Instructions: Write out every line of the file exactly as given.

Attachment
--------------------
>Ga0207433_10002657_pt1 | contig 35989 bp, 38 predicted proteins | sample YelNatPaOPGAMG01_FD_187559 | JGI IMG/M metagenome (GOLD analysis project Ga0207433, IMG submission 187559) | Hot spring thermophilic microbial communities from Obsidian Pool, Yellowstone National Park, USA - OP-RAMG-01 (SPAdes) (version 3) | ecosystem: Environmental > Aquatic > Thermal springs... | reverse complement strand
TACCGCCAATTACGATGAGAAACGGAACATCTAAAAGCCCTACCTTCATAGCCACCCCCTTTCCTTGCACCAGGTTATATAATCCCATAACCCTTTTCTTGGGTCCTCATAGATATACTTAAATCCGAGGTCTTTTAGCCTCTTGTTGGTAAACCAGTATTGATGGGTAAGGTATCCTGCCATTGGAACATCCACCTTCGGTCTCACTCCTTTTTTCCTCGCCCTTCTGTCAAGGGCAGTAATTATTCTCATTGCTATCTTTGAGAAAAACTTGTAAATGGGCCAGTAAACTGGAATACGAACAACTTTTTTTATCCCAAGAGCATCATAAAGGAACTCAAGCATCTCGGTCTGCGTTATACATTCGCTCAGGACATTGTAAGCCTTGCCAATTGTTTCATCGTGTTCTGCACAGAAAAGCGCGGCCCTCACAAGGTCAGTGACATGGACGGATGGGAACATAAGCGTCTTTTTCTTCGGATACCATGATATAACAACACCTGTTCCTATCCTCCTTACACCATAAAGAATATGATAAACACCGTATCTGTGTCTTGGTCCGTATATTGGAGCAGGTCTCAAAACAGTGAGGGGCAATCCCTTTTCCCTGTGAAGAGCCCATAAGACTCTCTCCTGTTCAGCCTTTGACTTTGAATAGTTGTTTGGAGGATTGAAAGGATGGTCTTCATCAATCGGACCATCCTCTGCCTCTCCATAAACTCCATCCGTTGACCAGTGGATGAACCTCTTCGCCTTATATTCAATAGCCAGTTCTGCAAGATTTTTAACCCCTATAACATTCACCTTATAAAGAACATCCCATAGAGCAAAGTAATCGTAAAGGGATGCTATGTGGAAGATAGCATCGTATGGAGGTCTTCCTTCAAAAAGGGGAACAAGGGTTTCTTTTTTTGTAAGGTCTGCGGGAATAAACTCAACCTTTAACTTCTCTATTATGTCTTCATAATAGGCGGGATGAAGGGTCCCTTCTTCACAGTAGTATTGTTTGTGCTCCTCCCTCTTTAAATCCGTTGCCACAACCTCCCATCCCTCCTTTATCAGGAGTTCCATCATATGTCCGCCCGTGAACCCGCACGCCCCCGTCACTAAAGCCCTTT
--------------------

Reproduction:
>Ga0207433_10002657_pt1 | contig 35989 bp, 38 predicted proteins | sample YelNatPaOPGAMG01_FD_187559 | JGI IMG/M metagenome (GOLD analysis project Ga0207433, IMG submission 187559) | Hot spring thermophilic microbial communities from Obsidian Pool, Yellowstone National Park, USA - OP-RAMG-01 (SPAdes) (version 3) | ecosystem: Environmental > Aquatic > Thermal springs... | reverse complement strand
TACCGCCAATTACGATGAGAAACGGAACATCTAAAAGCCCTACCTTCATAGCCACCCCCTTTCCTTGCACCAGGTTATATAATCCCATAACCCTTTTCTTGGGTCCTCATAGATATACTTAAATCCGAGGTCTTTTAGCCTCTTGTTGGTAAACCAGTATTGATGGGTAAGGTATCCTGCCATTGGAACATCCACCTTCGGTCTCACTCCTTTTTTCCTCGCCCTTCTGTCAAGGGCAGTAATTATTCTCATTGCTATCTTTGAGAAAAACTTGTAAATGGGCCAGTAAACTGGAATACGAACAACTTTTTTTATCCCAAGAGCATCATAAAGGAACTCAAGCATCTCGGTCTGCGTTATACATTCGCTCAGGACATTGTAAGCCTTGCCAATTGTTTCATCGTGTTCTGCACAGAAAAGCGCGGCCCTCACAAGGTCAGTGACATGGACGGATGGGAACATAAGCGTCTTTTTCTTCGGATACCATGATATAACAACACCTGTTCCTATCCTCCTTACACCATAAAGAATATGATAAACACCGTATCTGTGTCTTGGTCCGTATATTGGAGCAGGTCTCAAAACAGTGAGGGGCAATCCCTTTTCCCTGTGAAGAGCCCATAAGACTCTCTCCTGTTCAGCCTTTGACTTTGAATAGTTGTTTGGAGGATTGAAAGGATGGTCTTCATCAATCGGACCATCCTCTGCCTCTCCATAAACTCCATCCGTTGACCAGTGGATGAACCTCTTCGCCTTATATTCAATAGCCAGTTCTGCAAGATTTTTAACCCCTATAACATTCACCTTATAAAGAACATCCCATAGAGCAAAGTAATCGTAAAGGGATGCTATGTGGAAGATAGCATCGTATGGAGGTCTTCCTTCAAAAAGGGGAACAAGGGTTTCTTTTTTTGTAAGGTCTGCGGGAATAAACTCAACCTTTAACTTCTCTATTATGTCTTCATAATAGGCGGGATGAAGGGTCCCTTCTTCACAGTAGTATTGTTTGTGCTCCTCCCTCTTTAAATCCGTTGCCACAACCTCCCATCCCTCCTTTATCAGGAGTTCCATCATATGTCCGCCCGTGAACCCGCACGCCCCCGTCACTAAAGCCCTTT